Why should pharma join forces with the tech industry?

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With the rise of connected medical devices and the emergence of digital-centric healthcare, the worlds of big pharma and big tech are rapidly converging. There is much to be gained from this alignment, but first a greater appreciation of the differences between each side’s operating model is needed.

A significant structural difference between the two industries is the role of standards setting organizations (SSOs). Industry standards are central to the growth of the technology, media and telecom (TMT) space. SSO outlines a technology development roadmap and invites members from industry and academia to share ideas for developing the new standard. This approach has evolved in the mobile telecom sector from 2G to 5G, with significant improvements at each stage. The protection in this area for companies to share ideas is based on Standard-Essential Patents (SEPs), which are uncommon in the pharmaceutical world.

The technology sector also differs from the pharmaceutical sector in how it applies patents to business. Regulatory requirements in the technology field are less stringent and are administered by SSOs. Concepts such as patent linkage systems and patent term extensions do not exist in the tech world. Instead, the tech sector generally focuses on generating revenue by licensing technologies, while pharma often strives to maintain a monopoly on blockbuster products and avoid the dreaded “patent chasm.”

The licensing model works well for platform technologies frequently used in drug development. For example, consider an AI platform that helps predict the binding of small molecules to proteins, which in turn provides accurate lead optimization and toxicity predictions. The company behind the technology may have patents specifically protecting the use of convolutional neural networks in this described application, but has no direct interest in drug development. Instead, their business model is to license their technologies to pharmaceutical companies that can speed up their drug discovery programs and reduce their demand. In vivo Testing drug candidates.

Such approaches should be widely adopted by pharmaceutical companies. The industry faces a variety of challenges that are extremely complex and require new ways of thinking, such as those mentioned above, which are essential for continued growth.

But if companies choose to embrace AI-based technologies, they need to think about how to manage the massive amounts of data they need to operate. Access to this data requires a willingness to cooperate or the necessary technology to collect and process the data. For now, both of these concepts remain somewhat foreign to most of the pharmaceutical industry.

Pharmaceutical companies generate a lot of data, and big technologies are being developed to extract value from those big data sets. The full value of data analytics can be brought forward by working together to address the different ways the two industries use data, as well as issues related to data sovereignty, data sharing and data security.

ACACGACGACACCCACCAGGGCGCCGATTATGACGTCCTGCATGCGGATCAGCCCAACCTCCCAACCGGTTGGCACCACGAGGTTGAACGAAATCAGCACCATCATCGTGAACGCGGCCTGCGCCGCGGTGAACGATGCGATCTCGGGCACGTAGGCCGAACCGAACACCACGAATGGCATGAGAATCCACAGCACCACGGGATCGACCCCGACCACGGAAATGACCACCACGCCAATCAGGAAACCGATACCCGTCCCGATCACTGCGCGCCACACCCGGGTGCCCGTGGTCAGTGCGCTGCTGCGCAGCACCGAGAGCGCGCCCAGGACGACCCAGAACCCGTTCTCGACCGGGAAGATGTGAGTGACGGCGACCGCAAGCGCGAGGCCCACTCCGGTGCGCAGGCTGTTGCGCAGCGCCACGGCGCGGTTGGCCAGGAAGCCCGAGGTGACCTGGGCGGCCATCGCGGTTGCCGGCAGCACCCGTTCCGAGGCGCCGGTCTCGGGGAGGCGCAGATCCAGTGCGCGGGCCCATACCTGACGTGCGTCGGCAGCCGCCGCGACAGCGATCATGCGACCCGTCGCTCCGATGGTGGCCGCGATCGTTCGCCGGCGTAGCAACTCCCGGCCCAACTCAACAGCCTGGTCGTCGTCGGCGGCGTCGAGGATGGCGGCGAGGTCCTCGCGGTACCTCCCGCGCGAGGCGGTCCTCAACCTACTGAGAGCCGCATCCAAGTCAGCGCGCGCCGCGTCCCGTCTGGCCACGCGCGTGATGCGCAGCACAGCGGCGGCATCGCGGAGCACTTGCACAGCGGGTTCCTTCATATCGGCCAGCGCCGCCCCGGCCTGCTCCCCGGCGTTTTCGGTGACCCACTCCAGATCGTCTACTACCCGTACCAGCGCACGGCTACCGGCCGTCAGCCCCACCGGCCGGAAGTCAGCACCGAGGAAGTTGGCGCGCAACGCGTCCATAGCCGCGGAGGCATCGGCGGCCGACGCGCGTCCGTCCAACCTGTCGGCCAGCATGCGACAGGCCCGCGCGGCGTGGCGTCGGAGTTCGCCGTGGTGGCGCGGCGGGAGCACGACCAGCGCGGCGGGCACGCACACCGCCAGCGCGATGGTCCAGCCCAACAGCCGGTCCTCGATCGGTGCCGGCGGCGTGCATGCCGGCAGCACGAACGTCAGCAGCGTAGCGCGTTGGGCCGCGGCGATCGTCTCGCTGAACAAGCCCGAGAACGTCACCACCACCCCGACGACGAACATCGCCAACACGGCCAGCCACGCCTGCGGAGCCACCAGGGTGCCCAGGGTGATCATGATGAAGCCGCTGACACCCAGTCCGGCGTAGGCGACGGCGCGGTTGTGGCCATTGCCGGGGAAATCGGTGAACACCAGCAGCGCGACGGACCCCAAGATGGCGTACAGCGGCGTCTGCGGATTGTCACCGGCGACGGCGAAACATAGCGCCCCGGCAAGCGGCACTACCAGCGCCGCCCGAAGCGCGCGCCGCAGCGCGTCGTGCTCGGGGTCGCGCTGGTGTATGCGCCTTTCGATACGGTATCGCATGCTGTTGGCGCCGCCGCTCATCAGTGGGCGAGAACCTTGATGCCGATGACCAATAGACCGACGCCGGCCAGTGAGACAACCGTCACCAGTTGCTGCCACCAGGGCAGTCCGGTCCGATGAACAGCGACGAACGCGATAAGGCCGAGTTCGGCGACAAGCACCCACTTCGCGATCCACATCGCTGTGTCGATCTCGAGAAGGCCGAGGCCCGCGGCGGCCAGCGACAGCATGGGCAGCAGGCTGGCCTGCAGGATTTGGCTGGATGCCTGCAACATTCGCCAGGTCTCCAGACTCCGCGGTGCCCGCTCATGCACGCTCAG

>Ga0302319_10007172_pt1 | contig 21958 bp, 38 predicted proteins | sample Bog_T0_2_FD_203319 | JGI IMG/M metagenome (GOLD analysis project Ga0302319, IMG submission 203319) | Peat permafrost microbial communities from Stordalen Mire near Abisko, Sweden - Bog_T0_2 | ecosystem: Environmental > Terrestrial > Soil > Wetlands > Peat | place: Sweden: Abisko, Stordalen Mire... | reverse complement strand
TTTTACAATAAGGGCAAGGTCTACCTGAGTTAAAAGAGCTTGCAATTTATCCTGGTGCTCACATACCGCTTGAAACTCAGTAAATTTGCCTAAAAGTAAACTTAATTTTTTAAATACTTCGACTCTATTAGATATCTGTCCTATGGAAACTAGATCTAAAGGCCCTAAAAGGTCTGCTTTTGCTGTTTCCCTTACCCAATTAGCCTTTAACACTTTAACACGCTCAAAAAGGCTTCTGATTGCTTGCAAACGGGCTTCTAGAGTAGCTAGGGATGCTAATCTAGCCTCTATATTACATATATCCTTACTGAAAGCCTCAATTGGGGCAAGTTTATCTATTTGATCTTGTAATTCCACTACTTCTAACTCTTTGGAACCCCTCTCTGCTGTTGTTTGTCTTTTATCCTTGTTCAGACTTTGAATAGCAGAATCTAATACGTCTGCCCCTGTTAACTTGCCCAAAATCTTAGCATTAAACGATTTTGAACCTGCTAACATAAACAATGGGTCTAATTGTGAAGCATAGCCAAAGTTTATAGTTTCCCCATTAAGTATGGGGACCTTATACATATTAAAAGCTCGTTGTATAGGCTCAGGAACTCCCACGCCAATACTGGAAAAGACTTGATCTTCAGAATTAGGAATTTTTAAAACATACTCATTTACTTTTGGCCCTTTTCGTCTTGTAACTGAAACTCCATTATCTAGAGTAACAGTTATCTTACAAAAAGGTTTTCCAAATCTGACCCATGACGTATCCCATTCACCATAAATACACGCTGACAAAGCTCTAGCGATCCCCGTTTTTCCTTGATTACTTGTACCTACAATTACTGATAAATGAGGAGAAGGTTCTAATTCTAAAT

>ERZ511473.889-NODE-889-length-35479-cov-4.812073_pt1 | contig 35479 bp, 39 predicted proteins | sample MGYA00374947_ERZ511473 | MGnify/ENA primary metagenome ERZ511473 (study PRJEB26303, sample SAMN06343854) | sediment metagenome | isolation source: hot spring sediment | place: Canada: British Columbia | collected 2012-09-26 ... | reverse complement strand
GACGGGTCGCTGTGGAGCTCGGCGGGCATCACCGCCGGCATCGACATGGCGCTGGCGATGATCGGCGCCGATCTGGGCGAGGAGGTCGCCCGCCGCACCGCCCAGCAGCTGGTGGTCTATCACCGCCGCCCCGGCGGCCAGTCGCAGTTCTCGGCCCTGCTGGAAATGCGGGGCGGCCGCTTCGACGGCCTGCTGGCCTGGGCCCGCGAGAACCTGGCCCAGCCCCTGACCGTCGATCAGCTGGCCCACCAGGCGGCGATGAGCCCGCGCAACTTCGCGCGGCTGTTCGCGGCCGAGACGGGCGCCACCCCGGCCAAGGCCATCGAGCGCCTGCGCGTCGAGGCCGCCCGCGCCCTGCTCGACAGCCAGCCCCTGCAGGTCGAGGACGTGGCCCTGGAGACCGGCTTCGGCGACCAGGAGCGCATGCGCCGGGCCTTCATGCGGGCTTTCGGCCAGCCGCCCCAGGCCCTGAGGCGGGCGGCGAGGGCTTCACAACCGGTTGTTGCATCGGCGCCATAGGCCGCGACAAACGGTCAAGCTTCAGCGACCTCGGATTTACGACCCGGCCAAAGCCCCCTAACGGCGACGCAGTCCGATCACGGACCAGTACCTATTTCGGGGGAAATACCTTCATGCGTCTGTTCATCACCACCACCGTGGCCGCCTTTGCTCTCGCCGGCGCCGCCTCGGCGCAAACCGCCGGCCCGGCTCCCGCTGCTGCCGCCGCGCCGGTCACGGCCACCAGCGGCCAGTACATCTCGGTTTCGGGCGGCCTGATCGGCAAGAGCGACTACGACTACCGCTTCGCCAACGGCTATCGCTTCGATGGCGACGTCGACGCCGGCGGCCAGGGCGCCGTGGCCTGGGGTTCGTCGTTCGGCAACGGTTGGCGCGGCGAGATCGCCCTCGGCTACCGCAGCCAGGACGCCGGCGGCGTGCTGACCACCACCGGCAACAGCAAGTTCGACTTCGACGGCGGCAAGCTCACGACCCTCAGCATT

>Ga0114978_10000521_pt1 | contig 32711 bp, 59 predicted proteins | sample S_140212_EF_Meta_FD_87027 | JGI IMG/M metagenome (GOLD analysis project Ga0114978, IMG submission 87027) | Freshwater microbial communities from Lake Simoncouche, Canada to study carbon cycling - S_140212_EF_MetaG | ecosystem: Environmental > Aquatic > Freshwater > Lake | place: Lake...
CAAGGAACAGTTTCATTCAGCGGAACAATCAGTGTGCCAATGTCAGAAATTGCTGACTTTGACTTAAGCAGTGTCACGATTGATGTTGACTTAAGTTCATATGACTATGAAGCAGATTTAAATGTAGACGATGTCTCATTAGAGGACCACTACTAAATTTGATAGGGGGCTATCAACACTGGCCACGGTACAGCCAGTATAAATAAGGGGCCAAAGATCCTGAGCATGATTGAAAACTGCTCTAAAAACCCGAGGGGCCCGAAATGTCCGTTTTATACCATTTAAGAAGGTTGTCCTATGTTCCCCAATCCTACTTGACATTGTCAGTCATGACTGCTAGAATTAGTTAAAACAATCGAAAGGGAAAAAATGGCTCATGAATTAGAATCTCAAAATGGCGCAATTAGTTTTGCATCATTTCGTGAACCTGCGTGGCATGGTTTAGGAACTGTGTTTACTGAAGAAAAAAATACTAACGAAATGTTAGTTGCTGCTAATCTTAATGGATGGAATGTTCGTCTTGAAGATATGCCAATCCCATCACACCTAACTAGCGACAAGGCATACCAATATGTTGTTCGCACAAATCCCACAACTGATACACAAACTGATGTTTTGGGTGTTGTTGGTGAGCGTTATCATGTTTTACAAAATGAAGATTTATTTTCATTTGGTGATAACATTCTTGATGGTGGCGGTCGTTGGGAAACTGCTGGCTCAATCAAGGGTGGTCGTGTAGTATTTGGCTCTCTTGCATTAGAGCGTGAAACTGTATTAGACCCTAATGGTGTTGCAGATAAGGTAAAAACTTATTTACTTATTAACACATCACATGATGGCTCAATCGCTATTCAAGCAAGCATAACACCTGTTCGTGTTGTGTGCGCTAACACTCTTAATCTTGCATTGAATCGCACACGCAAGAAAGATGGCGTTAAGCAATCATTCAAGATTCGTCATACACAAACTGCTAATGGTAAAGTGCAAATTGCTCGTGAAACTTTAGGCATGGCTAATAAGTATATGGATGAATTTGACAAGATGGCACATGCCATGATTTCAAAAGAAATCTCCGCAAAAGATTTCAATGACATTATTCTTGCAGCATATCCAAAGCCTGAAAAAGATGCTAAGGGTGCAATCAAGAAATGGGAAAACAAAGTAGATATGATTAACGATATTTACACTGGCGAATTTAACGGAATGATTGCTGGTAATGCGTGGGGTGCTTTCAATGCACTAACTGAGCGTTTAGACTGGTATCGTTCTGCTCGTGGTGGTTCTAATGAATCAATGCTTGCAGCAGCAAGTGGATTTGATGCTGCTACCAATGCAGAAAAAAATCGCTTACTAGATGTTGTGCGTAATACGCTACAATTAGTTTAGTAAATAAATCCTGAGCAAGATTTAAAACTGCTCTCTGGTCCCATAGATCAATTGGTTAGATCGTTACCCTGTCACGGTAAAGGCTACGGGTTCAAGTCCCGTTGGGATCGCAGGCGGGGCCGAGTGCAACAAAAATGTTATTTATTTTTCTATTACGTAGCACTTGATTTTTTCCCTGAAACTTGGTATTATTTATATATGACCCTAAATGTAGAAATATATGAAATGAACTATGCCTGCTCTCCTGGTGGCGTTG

However, data sharing remains an institutional barrier for the pharmaceutical industry. In general, pharmaceutical companies do not know how to share information and are reluctant to share it with third-party platforms, which is perceived as a competitive advantage. In addition, patient confidentiality is often a reason to keep information “in-house”. Although this has some merit, an overly cautious approach could see pharmaceutical companies fail to take full advantage of the technologies available to them.

This fear of sharing can be solved with a better appreciation of how collaboration works in big tech.

This may one day necessitate the need for them to operate at an agreed level, meaning we may soon see SEPs in pharmacy. To support an environment that rewards and protects innovation, SEPs should be licensed on Fair, Reasonable and Non-Discriminatory (FRAND) terms, as well as greater interoperability and collaboration.

SEPS and FRAND licenses could pave the way for the development of truly personalized medicine approaches. For example, in the US, Apricia Pharmaceuticals has received FDA approval for a 3D-printed drug designed to treat epilepsy. The tablet design can be adapted to suit the needs of different patient demographics. Colored tablets can be printed for example for children.

But to create such patient-centered drugs at scale, pharmaceutical companies need to make the formula (paint), while technology companies provide the printers. With multiple suppliers of “ink” and “printers” there is a need to standardize so that each patient, pharmacy or hospital does not have a printer battery to process each and every medication.

Every step of the process can benefit from SEPs. Doctors can prescribe medication for a particular patient based on weight, age and severity of pain, but the software; The “ink” and printers needed to print the prescription must all be guided by standards that allow interactions between drugs from different companies.

This example may sound as fantastic now as the idea of ​​a self-driving car did 20 years ago. Mindset changes need to happen now if education is to become a truly digital and personalized medicine reality.

The innovative and disruptive nature of Big Tech is foreign to the pharmaceutical sector. In my view, pharmaceutical companies need to partner with technology firms to encourage development and information sharing and seek to stay at the forefront of new technologies in a rapidly growing industry.

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